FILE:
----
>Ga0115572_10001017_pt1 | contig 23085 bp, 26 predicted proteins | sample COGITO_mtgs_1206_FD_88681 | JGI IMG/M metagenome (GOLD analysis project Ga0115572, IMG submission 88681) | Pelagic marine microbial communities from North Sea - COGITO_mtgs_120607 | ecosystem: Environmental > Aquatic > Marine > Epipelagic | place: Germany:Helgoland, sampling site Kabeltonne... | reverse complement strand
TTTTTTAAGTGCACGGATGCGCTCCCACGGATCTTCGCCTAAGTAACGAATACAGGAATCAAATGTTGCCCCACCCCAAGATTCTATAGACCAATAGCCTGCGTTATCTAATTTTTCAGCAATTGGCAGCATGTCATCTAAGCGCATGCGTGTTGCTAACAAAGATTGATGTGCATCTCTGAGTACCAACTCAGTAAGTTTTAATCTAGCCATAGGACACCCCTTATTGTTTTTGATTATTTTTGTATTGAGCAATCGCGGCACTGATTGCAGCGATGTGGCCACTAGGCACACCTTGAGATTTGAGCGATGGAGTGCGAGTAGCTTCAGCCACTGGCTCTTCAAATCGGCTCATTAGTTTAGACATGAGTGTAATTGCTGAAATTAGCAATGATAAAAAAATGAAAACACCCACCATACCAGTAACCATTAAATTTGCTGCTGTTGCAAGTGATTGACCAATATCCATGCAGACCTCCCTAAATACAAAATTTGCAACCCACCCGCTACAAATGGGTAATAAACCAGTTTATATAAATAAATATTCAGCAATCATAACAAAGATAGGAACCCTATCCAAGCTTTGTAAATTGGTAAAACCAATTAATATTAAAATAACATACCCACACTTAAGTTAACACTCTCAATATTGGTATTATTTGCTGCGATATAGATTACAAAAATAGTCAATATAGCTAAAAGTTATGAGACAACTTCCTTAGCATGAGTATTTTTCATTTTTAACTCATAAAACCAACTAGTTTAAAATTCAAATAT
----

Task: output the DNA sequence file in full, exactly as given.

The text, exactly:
>Ga0115572_10001017_pt1 | contig 23085 bp, 26 predicted proteins | sample COGITO_mtgs_1206_FD_88681 | JGI IMG/M metagenome (GOLD analysis project Ga0115572, IMG submission 88681) | Pelagic marine microbial communities from North Sea - COGITO_mtgs_120607 | ecosystem: Environmental > Aquatic > Marine > Epipelagic | place: Germany:Helgoland, sampling site Kabeltonne... | reverse complement strand
TTTTTTAAGTGCACGGATGCGCTCCCACGGATCTTCGCCTAAGTAACGAATACAGGAATCAAATGTTGCCCCACCCCAAGATTCTATAGACCAATAGCCTGCGTTATCTAATTTTTCAGCAATTGGCAGCATGTCATCTAAGCGCATGCGTGTTGCTAACAAAGATTGATGTGCATCTCTGAGTACCAACTCAGTAAGTTTTAATCTAGCCATAGGACACCCCTTATTGTTTTTGATTATTTTTGTATTGAGCAATCGCGGCACTGATTGCAGCGATGTGGCCACTAGGCACACCTTGAGATTTGAGCGATGGAGTGCGAGTAGCTTCAGCCACTGGCTCTTCAAATCGGCTCATTAGTTTAGACATGAGTGTAATTGCTGAAATTAGCAATGATAAAAAAATGAAAACACCCACCATACCAGTAACCATTAAATTTGCTGCTGTTGCAAGTGATTGACCAATATCCATGCAGACCTCCCTAAATACAAAATTTGCAACCCACCCGCTACAAATGGGTAATAAACCAGTTTATATAAATAAATATTCAGCAATCATAACAAAGATAGGAACCCTATCCAAGCTTTGTAAATTGGTAAAACCAATTAATATTAAAATAACATACCCACACTTAAGTTAACACTCTCAATATTGGTATTATTTGCTGCGATATAGATTACAAAAATAGTCAATATAGCTAAAAGTTATGAGACAACTTCCTTAGCATGAGTATTTTTCATTTTTAACTCATAAAACCAACTAGTTTAAAATTCAAATAT